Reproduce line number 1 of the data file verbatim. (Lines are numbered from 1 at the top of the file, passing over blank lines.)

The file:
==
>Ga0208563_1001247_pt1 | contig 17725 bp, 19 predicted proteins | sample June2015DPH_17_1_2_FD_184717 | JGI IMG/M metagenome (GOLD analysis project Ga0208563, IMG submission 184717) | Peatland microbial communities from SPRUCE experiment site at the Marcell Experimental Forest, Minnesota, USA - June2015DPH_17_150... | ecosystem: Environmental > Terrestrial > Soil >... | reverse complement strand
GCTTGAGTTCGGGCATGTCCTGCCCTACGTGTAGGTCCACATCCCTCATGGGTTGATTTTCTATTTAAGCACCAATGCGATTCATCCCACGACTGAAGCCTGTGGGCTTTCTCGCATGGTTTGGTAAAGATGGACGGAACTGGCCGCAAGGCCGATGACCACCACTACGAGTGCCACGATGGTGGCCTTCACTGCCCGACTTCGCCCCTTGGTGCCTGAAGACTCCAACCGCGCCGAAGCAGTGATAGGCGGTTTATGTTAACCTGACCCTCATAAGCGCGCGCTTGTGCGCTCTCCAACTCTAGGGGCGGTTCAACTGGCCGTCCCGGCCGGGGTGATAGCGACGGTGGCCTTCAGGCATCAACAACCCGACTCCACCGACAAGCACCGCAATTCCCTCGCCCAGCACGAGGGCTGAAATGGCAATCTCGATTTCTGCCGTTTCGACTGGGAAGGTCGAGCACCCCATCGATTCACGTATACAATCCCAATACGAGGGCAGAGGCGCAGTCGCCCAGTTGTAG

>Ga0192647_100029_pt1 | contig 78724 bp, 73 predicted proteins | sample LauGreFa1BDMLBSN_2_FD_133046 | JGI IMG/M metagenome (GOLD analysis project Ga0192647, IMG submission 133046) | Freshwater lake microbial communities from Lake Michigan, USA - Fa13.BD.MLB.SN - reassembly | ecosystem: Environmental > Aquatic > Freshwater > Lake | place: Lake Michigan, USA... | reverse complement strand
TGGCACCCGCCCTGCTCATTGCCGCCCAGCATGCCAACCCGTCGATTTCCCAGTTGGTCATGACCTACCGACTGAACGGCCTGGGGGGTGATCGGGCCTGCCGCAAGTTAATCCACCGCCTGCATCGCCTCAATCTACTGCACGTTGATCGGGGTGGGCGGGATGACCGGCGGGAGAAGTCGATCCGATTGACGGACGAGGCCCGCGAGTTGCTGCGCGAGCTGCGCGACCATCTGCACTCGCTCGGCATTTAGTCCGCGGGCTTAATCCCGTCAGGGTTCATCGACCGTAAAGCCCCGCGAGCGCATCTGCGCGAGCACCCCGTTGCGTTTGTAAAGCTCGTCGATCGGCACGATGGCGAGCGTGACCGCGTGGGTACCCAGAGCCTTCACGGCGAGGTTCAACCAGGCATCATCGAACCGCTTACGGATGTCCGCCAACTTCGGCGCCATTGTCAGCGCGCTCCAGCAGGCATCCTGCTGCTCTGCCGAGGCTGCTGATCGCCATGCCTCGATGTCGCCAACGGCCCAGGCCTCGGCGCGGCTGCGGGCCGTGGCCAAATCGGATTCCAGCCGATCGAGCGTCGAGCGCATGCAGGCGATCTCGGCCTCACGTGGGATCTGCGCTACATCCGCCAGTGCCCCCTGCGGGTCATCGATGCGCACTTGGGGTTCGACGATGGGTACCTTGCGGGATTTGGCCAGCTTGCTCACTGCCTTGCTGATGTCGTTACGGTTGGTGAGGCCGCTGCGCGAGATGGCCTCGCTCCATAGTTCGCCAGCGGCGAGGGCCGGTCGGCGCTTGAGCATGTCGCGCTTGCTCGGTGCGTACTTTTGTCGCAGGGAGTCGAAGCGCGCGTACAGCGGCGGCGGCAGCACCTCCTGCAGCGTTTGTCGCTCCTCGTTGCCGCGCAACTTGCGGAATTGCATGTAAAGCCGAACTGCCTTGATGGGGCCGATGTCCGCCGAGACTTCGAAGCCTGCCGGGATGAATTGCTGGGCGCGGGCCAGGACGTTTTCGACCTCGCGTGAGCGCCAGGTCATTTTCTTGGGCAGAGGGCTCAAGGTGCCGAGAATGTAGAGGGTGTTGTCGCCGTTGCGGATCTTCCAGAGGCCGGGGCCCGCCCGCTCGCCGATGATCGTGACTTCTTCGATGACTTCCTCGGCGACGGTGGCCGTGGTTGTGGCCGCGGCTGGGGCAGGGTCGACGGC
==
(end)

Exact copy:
>Ga0208563_1001247_pt1 | contig 17725 bp, 19 predicted proteins | sample June2015DPH_17_1_2_FD_184717 | JGI IMG/M metagenome (GOLD analysis project Ga0208563, IMG submission 184717) | Peatland microbial communities from SPRUCE experiment site at the Marcell Experimental Forest, Minnesota, USA - June2015DPH_17_150... | ecosystem: Environmental > Terrestrial > Soil >... | reverse complement strand